People living with a disability: Deaf people in Côte d'Ivoire seek state support for better living conditions
The deaf people of Côte d'Ivoire through their association are asking for assistance from the Ivorian State in order to benefit from better living conditions. They said this on Thursday, September 24, 2020, at a press conference organized for this purpose, at the press house in Plateau and hosted by Ouattara Yegueleworo, chairman of the board of directors (Pca) of the said association.
The aim of the meeting is to raise awareness of the importance of sign languages for the full realization of the fundamental rights of deaf people. And to promote equal opportunities for a better life condition.
According to Mr. Ouattara, the objective of the conference is to raise awareness and promote equal opportunities for deaf people living in Côte d'Ivoire. Especially to show that sign language is an essential prerequisite to ensure the full participation of deaf people in their communities and to ensure the full realization of their human rights.
This is why, according to the CEO of the National Association of Deaf People of Côte d'Ivoire (Anaso-ci), governments must support the early acquisition of sign language and offer an inclusive and quality bilingual education.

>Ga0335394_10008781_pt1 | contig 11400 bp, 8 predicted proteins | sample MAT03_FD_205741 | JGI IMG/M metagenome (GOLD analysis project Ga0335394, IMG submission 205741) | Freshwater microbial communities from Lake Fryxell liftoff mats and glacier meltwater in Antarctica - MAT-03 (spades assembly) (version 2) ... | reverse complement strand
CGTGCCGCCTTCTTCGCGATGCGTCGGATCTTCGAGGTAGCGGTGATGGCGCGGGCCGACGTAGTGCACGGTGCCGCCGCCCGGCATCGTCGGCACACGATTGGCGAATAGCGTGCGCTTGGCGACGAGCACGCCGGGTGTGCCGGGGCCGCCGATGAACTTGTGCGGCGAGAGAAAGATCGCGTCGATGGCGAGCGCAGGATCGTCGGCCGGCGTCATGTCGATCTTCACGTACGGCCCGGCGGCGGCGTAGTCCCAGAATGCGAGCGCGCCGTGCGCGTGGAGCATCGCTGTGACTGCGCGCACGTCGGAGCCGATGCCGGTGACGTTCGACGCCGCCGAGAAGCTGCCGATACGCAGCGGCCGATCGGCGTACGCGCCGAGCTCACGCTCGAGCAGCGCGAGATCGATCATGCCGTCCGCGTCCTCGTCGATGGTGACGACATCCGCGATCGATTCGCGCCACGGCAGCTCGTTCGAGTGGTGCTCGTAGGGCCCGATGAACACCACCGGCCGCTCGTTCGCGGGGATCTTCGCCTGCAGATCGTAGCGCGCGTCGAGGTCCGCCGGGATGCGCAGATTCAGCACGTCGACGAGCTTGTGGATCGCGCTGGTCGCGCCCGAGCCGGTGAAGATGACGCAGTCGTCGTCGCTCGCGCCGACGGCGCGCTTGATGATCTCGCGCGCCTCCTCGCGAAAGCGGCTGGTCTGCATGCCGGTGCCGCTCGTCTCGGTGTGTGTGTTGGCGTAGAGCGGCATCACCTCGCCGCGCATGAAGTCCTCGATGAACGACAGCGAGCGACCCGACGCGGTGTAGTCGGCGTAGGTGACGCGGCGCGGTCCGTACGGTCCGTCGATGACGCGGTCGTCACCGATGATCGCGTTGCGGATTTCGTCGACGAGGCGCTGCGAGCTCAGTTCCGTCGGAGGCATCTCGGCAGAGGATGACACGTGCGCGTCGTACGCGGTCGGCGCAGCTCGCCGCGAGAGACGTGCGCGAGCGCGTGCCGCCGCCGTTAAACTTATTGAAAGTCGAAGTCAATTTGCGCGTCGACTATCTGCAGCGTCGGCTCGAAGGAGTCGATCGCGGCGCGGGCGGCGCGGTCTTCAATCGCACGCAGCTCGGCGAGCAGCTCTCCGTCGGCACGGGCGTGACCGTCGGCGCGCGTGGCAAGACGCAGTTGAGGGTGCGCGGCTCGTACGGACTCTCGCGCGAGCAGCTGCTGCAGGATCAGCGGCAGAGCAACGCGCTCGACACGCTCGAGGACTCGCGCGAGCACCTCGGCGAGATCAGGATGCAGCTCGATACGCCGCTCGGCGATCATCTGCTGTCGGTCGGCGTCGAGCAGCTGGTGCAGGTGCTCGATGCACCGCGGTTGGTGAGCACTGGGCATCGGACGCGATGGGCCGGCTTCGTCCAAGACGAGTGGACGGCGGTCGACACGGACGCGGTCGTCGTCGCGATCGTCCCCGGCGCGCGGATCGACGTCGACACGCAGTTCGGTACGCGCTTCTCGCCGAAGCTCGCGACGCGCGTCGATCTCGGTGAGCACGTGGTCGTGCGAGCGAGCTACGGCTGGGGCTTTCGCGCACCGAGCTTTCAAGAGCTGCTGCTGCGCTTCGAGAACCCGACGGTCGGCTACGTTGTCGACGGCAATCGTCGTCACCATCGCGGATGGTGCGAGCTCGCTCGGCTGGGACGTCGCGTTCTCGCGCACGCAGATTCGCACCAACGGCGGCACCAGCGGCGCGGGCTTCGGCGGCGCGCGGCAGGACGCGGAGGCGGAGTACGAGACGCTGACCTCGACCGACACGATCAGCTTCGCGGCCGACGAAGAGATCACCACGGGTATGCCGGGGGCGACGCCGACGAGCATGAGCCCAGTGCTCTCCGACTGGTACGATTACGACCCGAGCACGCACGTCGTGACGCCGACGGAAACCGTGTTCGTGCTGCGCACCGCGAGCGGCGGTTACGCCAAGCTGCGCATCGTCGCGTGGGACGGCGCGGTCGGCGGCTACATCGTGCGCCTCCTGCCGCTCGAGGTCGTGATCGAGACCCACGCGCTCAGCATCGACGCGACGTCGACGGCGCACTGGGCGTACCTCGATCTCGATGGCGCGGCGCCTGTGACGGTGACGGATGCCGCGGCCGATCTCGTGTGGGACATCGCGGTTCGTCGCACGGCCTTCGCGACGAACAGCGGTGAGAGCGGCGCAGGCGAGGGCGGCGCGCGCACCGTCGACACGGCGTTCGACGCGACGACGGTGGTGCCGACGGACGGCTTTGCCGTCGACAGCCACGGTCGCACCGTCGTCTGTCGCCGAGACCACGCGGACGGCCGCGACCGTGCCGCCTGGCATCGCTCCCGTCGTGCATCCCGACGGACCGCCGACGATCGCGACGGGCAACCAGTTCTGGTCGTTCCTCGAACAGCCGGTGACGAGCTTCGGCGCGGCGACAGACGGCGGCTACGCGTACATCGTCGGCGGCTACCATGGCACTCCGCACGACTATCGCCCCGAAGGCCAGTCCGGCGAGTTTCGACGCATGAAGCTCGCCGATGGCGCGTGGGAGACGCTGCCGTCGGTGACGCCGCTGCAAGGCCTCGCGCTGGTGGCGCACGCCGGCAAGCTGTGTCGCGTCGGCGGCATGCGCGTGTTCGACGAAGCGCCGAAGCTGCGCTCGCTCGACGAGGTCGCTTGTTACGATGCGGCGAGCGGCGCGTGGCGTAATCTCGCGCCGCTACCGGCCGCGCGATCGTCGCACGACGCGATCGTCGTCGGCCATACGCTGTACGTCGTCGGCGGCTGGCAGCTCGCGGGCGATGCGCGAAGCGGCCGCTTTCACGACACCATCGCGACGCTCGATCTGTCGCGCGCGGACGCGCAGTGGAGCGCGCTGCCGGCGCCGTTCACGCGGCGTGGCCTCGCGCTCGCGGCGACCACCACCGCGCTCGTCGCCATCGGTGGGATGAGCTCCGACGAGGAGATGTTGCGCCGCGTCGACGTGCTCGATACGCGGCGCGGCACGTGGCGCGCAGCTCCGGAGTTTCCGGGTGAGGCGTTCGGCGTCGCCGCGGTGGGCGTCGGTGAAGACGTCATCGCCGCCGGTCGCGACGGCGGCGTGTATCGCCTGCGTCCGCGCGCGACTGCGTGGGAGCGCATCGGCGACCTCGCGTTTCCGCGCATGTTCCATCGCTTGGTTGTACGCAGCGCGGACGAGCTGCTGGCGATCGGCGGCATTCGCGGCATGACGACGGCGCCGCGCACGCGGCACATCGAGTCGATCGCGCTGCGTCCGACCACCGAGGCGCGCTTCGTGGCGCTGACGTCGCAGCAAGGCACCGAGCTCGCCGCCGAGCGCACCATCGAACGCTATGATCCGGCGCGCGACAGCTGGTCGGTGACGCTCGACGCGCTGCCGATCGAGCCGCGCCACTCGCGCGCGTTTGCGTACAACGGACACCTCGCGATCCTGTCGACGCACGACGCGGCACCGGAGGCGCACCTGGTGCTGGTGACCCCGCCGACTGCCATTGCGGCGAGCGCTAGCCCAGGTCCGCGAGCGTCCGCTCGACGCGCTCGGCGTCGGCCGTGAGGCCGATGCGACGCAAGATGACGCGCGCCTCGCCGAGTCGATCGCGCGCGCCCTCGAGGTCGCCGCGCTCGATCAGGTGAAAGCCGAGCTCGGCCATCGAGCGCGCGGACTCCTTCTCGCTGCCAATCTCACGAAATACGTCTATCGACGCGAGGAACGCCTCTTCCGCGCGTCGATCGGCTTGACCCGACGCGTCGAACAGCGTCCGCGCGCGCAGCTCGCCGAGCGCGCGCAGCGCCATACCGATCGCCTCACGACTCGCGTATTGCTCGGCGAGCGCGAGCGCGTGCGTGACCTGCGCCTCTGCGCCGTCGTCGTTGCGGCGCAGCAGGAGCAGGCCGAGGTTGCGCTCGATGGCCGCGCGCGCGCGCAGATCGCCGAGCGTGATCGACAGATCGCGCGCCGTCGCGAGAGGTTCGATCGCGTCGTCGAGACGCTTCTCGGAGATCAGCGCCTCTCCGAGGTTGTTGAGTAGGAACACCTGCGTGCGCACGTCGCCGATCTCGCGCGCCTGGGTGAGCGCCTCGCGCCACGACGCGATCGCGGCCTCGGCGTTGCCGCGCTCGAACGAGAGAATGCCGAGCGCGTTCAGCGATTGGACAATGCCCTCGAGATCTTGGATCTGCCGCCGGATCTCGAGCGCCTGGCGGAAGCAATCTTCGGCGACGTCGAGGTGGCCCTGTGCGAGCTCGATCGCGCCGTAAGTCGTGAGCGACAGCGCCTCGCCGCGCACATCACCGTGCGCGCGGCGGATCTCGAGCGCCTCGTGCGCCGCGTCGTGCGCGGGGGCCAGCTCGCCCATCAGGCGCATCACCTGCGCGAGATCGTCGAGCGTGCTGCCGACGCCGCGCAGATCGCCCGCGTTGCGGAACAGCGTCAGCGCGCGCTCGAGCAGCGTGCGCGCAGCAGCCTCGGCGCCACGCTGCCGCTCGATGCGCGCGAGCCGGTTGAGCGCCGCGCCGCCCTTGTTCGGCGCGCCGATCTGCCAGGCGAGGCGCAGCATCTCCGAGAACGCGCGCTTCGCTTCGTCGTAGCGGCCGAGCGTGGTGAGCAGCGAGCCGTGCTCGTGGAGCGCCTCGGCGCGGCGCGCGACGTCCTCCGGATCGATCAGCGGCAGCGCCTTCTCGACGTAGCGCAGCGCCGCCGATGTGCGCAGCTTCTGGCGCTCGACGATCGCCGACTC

Better still, he said, governments must provide and fund professional and trained sign language interpreters to enable the participation of deaf people in society.
For Ouattara Yegueleworo, much remains to be done despite the efforts made by the Ivorian government in its policy of compulsory schooling for all, which has allowed the inclusion of deaf children in ten cities in Côte d'Ivoire. As well as special recruitment sessions for people with disabilities in the civil service, of which 190 people have been recruited to date, and the government decree on access to employment for people with disabilities in the private sector.
"There has been a single specialised school for deaf children since 1974. Deaf secondary school, high school and university students encounter enormous difficulties in their school courses due to a glaring lack of sign language interpreters to transmit in their mother tongue," he deplores.
He nevertheless encourages the authorities to take up the challenge in terms of supporting the sign language used by deaf Ivorians, before urging them to support his mission to improve the living conditions of deaf people in Côte d'Ivoire.
It should be noted that this association was created in 1991. Its mission is to inform, train and promote the deaf in Côte d'Ivoire.